We asked some educational institutions what they thought about parental engagement? The schools said they promote parents' involvement in children's school life through various activities. Not only are parents asked to read with children at home, they are also encouraged to become class parents, join parents associations and volunteer for activities like parent-reading day.
Simimol Raijo also works as a teacher in Dubai, she said: “As a teacher, I have noticed that there are behavioural differences among students who get attention from home and those who don’t.”
According to Timothy Craig Roberts, principal of Raffles World Academy: “In my experience, the more involved a parent is in the education of their child the better the child does at school. This presents a particular problem for expatriates in the UAE as they have limited or no family support networks in the country. It is often the case that both parents are working and as a consequence have less time for their children. Additionally, in the modern consumerist society, parents often substitute material gifts in lieu of love and affection. Deep down, although they may not readily demonstrate it, teenagers, be they girls or boys, would prefer their father to show some interest in their lives rather than acquiring the latest iPhone or Fitbit.”
It is often the case that both parents are working and as a consequence have less time for their children. Additionally, in the modern consumerist society, parents often substitute material gifts in lieu of love and affection.
James Lynch, principal of Dubai International Academy told Gulf News: “Schools that prioritise teachers, parents, and students working collaboratively together on a regular basis facilitate an environment where students flourish, are happy and achieve their full potential. I firmly believe that UAE parents are encouraged by the majority of schools and with the support of the KHDA to actively and effectively be involved in their children’s educational journey. Parental involvement in a school is regularly evaluated through inspection and the vision and values of school principals are shared with regards to best practice in order to engage parents on a very frequent basis.”
UAE parents are encouraged by the majority of schools and with the support of the KHDA to actively and effectively be involved in their children’s educational journey.
Do working parents make it to school activities?
Chitra Bhatia, an administration executive, loves being involved in school activities: “It is a great idea to have parent-student activities, we get to meet our children’s classmates, teachers and understand what they are doing in school. It also helps connect with other parents.”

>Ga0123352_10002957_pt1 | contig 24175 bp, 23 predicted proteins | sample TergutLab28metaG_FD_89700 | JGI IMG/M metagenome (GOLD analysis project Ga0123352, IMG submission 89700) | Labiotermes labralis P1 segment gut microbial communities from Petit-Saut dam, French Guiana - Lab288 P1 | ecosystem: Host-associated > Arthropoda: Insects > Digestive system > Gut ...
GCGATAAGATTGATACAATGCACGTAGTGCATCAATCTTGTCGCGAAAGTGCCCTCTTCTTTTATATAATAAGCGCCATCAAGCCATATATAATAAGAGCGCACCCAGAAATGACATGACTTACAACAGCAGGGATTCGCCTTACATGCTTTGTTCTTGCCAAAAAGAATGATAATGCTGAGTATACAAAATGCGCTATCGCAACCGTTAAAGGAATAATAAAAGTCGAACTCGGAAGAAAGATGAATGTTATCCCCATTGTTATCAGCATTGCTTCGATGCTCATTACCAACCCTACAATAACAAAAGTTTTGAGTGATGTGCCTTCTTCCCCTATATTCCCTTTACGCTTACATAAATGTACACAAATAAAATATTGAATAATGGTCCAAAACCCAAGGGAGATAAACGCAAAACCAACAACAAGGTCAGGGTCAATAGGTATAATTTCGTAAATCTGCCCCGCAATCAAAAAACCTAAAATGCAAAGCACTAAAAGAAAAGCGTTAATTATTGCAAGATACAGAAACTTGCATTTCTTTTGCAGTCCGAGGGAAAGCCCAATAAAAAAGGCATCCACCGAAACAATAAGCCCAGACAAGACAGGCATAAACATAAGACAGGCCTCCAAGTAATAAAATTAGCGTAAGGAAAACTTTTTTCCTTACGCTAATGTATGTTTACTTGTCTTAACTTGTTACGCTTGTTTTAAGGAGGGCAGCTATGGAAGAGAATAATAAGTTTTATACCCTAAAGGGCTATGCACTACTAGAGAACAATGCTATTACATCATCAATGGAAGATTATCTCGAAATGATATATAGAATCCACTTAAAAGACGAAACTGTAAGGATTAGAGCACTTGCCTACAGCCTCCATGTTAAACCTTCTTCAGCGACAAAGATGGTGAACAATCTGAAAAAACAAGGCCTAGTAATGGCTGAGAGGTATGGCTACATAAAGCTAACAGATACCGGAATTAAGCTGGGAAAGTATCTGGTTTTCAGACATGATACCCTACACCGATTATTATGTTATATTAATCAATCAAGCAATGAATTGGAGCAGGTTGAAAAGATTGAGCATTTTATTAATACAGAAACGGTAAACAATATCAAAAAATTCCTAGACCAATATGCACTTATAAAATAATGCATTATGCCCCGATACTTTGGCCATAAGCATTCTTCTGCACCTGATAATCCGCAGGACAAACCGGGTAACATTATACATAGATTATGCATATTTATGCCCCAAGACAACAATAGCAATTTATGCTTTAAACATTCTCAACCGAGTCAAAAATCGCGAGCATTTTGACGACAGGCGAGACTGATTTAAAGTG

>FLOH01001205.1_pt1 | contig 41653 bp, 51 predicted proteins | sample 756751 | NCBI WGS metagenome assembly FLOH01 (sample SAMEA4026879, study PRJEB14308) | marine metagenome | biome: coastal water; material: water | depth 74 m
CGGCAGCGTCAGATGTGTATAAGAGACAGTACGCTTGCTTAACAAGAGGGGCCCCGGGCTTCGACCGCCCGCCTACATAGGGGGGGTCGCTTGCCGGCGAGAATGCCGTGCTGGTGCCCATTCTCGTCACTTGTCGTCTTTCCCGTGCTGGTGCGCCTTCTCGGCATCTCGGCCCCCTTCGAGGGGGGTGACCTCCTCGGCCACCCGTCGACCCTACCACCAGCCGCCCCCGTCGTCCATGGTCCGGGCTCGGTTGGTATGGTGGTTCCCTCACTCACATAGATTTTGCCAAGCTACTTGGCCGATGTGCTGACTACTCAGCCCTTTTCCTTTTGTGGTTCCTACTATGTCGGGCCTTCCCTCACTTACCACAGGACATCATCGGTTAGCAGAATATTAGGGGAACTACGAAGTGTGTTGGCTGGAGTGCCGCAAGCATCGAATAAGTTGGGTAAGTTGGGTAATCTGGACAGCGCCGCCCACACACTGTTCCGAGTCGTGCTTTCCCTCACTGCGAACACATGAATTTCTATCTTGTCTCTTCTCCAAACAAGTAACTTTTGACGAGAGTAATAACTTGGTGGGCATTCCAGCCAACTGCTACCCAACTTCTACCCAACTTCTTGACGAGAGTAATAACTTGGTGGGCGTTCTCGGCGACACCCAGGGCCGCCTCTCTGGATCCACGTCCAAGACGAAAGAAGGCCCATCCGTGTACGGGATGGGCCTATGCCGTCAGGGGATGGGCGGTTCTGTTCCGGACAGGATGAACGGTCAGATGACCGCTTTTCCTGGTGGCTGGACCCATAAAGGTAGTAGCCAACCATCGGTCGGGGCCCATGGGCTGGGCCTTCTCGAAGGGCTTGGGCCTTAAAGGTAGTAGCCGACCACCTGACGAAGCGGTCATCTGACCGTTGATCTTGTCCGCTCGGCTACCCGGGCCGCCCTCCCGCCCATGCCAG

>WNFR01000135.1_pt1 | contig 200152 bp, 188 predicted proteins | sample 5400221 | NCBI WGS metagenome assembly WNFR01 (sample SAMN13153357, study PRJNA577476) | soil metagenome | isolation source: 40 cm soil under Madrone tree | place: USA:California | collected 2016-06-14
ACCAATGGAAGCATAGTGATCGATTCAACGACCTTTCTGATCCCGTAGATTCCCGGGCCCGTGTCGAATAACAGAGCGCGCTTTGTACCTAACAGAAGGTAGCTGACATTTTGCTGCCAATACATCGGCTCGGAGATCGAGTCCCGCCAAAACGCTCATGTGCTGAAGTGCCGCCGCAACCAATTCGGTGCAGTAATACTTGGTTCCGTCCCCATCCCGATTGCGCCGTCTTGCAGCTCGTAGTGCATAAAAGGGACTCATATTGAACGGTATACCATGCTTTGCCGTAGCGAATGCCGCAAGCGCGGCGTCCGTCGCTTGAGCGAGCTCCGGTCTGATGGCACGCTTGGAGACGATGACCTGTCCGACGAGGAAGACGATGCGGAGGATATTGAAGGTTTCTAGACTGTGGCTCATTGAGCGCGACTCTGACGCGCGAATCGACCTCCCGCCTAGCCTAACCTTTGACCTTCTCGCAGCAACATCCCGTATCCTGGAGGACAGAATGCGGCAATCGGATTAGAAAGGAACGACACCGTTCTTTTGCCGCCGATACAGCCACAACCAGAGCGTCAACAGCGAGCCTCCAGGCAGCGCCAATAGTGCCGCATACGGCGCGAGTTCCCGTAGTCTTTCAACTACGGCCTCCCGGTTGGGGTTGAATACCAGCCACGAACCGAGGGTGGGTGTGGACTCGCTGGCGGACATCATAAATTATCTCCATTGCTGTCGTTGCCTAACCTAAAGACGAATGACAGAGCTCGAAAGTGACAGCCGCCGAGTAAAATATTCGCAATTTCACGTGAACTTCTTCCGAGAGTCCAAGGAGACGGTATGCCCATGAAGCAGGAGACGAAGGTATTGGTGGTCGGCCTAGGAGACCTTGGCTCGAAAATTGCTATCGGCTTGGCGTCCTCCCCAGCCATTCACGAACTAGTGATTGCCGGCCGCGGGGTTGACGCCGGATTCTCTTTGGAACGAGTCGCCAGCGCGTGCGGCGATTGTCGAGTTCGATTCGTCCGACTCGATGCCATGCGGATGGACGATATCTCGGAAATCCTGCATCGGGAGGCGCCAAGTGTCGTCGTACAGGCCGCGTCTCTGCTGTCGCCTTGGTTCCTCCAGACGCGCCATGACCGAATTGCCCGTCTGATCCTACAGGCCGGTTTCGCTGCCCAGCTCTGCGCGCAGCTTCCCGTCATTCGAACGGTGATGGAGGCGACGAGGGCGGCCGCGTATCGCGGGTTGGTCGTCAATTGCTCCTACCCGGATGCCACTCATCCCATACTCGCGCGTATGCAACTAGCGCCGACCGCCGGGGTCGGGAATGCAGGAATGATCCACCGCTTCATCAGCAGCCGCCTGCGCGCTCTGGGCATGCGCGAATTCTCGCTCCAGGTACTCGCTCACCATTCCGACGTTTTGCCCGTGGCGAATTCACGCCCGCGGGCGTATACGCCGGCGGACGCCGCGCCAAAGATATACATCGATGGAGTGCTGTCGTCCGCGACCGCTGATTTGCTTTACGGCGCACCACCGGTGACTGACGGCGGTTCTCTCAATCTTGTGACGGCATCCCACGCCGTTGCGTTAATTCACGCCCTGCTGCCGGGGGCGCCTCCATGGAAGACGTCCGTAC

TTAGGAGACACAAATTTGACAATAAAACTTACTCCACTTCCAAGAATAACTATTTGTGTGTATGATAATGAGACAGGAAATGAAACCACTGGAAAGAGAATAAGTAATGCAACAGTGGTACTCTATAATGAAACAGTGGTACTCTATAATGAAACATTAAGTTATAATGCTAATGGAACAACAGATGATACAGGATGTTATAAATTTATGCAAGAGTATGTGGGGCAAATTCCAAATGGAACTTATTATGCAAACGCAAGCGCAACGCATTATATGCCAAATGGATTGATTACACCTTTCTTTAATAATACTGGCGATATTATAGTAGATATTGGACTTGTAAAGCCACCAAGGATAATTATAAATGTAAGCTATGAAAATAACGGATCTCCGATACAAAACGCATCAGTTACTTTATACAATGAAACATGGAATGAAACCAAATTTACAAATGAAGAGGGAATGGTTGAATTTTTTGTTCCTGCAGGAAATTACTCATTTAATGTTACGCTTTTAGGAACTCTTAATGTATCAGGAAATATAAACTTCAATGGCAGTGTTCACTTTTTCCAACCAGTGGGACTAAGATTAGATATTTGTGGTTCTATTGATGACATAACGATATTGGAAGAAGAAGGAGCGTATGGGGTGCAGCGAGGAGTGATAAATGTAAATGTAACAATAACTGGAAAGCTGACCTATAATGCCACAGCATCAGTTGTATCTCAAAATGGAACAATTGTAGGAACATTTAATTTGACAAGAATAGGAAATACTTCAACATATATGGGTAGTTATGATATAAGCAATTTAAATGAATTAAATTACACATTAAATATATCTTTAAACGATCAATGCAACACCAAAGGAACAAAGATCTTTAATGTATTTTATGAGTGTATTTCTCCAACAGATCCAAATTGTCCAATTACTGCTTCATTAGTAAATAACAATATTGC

Rome Bernardo added: “I think the idea is good and children feel proud when they see their parents in school. But the conflict is for those who have both working parents. What my wife and I do, is alternate... we can’t go together unless we are both off on that day.”
He feels schools should not do such activities constantly as children whose parents cannot come may feel neglected. He added: “It’s not necessary that every parent will have an understanding boss. Some may not allow a parent flexible time to go for a school activity. But children may not understand and feel ignored when they see other parents come.”
Renu Sujith Shenoy endorses school activities, but, she said: “Due to my work, I was never able to be part of such initiatives. I am however, a member of the parent focus group, we meet the Principal once in two months to discuss about the school activities. When my daughter asks, ‘Amma, next time can you please come to read a story or play with us?’, and my guilt returns.”
If you feel you don’t have enough time to spend with your children, don’t worry. Experts agree it’s not about how many hours you give them, it’s about what you value you add to their lives in whatever little time you can manage to spend with your child.
Mehwish Adnan, a counsellor in a Sharjah-based school added: “When a student is brought to me with a problem, I first try to understand their relationship with their parents. Children understand when parents are busy with work. The problem arises when after work, a parent still ignores their questions or shuts them out. They slowly stop going to the parent, many even turn to social media for answers. I have noticed that many children who seem to need help are those who are unable to talk to their parents. I would say, even if you get a few minutes, make it count. Talk to them. Ask them if they need help.”
The problem arises when after work, a parent still ignores their questions or shuts them out. They slowly stop going to the parent, many even turn to social media for answers.
Urmimala Sinha, Dubai-based clinical psychologist told Gulf News: “The role of parents in their children’s development is immense. Parents have direct and longstanding influence on their children’s social, emotional, cognitive and physical well-being.
However, in nuclear families without support systems, long working and commuting hours does challenge young parents to balance all the demands of life. But, it’s important to realise that parental involvement bridges two key factors in children’s early years - the home and the school - and numerous studies signify positive associations between parental involvement and better academic achievement, social skills and fewer problem behaviours.”
Numerous studies signify positive associations between parental involvement and better academic achievement, social skills and fewer problem behaviours.
Sudha Kathuria, principal of a Dubai-based nursery told Gulf News: “Significance of quality time has now shifted to merely being around. What we fail to understand is that if we do not provide that bond to children of spending time together, helping each other and spending some happy moments together, the essence of family and it’s bonding with become extinct soon."
Children yearn for parents to spend time with them and play with them.
She added: "Children yearn for parents to spend time with them and play with them. Costly toys and games have little meaning to them when they are compared with the happy moments together with parents.”